Jean-Marie Le Pen is standing for election again at 78
French far-right leader Jean-Marie Le Pen was born in 1928 in the Brittany town of La Trinite-sur-Mer.
He joined the Foreign Legion in 1954, seeing action in Indochina and Algeria.
His political career began in 1956, when he became a deputy for the shopkeepers' party of Pierre Poujade.
In 1965 he helped run the election campaign of far-right candidate Jean-Louis Tixier-Vignancour, and in 1972 he set up the National Front (FN).
With his dire warnings that North African immigration was threatening French life, he pushed his share of the presidential vote up from 0.74% in 1974 to 14% in 1988, 15% in 1995 and 18% in 2002.
In the meantime, the parliamentary fortunes of the FN rose and fell.
It won 35 seats in 1986 after changes to the voting system introduced by the late Socialist President Francois Mitterrand.
But the party was wiped out as a political force in the French parliament in 2002, getting no seats.
However, it won seven seats in the European Parliament in 2004 and is now the dominant force in its newly formed far-right group, Identity, Tradition, Sovereignty (ITS).
In 1998 Mr Le Pen's heir-apparent - backroom technocrat Bruno Megret - launched a bid for power.
He was swiftly ousted, but the party has never fully recovered.
Mr Le Pen is never far from controversy.
In 1987 he described the Holocaust as a "detail of history", and later fell foul of the law for an election punch-up with a socialist rival - which almost cost him his seat in the European parliament.
In 2002 he shocked the French establishment when he made it to the final round of the presidential election on 17%, knocking out Socialist prime minister Lionel Jospin on the way.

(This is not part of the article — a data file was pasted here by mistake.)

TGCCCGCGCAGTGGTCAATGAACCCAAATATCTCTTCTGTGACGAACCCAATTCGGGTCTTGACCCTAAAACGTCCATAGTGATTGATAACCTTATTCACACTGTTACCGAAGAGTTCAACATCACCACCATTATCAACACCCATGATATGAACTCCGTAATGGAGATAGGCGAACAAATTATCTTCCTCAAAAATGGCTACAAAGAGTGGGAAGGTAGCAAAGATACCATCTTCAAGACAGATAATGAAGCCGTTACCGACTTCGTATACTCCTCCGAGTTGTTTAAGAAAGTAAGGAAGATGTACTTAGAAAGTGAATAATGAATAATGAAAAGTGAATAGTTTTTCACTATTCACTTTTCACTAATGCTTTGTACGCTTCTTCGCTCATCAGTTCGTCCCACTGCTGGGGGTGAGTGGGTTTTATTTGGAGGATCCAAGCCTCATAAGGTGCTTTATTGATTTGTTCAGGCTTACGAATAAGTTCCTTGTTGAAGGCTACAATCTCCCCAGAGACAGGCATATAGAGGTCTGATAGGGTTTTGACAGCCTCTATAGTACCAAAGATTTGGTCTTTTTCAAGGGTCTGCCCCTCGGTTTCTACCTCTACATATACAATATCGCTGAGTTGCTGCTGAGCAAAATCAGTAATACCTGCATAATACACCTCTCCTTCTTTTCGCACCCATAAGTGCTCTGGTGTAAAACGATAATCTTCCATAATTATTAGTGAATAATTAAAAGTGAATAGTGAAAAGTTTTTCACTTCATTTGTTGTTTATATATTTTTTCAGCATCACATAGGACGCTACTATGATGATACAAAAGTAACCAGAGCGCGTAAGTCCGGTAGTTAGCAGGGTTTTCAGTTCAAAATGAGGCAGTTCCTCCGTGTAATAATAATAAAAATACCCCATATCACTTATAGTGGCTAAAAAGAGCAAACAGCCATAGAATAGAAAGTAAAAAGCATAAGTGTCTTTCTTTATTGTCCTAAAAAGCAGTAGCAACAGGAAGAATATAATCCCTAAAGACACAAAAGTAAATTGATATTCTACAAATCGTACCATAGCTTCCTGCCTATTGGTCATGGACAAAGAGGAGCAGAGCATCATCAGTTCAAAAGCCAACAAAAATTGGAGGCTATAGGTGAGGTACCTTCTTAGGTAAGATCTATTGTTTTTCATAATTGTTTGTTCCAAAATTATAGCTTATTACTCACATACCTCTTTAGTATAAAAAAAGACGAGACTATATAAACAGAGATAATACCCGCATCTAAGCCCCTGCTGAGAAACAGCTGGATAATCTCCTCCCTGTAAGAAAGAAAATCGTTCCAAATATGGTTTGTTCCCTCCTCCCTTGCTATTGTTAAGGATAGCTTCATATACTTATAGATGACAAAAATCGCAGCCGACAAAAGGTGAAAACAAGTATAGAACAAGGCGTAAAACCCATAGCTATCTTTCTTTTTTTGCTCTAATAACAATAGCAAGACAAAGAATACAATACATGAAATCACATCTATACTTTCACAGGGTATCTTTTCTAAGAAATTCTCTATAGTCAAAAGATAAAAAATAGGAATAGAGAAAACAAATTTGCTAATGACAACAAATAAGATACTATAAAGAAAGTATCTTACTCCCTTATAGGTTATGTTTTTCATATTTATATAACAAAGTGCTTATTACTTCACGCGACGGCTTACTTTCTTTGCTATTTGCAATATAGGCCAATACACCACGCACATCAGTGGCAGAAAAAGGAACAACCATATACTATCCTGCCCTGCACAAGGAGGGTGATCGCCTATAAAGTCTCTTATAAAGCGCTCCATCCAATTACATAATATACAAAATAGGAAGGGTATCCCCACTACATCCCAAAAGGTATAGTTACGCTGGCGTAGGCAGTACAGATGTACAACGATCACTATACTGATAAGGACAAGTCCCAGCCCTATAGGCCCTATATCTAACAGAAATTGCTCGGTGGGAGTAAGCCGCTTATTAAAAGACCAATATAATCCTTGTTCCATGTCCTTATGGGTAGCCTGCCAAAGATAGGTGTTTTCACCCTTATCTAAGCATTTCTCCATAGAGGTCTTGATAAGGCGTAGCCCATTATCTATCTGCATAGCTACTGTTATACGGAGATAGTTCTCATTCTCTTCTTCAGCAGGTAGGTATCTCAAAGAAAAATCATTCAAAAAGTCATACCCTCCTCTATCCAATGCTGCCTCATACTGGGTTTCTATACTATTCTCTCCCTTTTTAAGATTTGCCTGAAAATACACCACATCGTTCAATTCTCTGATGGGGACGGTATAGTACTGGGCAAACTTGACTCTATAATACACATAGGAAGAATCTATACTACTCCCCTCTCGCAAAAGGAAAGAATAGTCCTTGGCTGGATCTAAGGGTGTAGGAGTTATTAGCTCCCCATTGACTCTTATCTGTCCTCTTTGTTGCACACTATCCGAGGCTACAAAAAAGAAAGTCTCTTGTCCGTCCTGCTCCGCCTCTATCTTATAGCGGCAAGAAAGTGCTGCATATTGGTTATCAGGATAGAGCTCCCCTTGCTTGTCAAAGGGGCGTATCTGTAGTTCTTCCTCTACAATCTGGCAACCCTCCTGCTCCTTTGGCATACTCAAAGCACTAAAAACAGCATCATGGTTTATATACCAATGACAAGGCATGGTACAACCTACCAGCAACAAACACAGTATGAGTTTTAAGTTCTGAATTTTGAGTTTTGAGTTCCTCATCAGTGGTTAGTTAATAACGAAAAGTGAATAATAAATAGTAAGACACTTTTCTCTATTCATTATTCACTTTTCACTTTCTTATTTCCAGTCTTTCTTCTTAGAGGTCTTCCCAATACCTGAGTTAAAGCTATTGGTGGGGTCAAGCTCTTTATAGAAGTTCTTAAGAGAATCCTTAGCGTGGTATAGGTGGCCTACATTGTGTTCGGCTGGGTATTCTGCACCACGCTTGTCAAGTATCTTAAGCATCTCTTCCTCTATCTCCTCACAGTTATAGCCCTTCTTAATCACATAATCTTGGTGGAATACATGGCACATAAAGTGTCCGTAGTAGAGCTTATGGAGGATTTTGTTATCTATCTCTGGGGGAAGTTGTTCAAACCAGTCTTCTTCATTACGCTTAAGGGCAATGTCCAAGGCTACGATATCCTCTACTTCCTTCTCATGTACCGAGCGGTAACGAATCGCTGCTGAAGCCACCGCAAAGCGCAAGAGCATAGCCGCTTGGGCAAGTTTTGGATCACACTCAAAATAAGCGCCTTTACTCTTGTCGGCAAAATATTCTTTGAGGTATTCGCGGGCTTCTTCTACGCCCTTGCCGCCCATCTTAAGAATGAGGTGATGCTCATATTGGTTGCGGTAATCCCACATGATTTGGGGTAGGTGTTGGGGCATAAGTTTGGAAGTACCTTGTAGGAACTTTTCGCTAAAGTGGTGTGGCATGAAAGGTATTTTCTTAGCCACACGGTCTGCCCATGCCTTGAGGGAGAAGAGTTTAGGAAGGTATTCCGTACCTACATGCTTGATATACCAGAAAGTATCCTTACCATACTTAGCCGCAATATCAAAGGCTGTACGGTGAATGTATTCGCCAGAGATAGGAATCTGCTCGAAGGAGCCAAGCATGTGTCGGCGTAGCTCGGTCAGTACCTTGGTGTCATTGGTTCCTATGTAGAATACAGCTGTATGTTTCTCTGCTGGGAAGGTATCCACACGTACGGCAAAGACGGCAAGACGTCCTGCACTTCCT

In April 2003 he named his daughter, Marine, a 34-year-old lawyer seen as a moderniser, as one of the party's five vice-presidents.
Bruno Gollnisch, seen by some as his replacement when he eventually retires, leads the ITS.
Having entered the 2007 race with a similar platform to past contests, the FN leader was knocked out in the first round, coming fourth with 10.44% of the vote.
He had campaigned on doing away with the euro, ending immigration and deregulating the economy while slapping heavy taxes on imports.
After appearing to take a softer line on race relations, he told Le Monde newspaper just weeks before the first round that not all races were equal.
"An old person is not equal to a young person, a person with one leg is not a star dancer," he said.
"You can't dispute the inequality of the races, which I have shown when I say that it is obvious that blacks are much better than whites at running but whites are better at swimming."
Advocating "zero immigration", he said the problems of France's suburbs could not be solved by "sending in the riot police and tanks".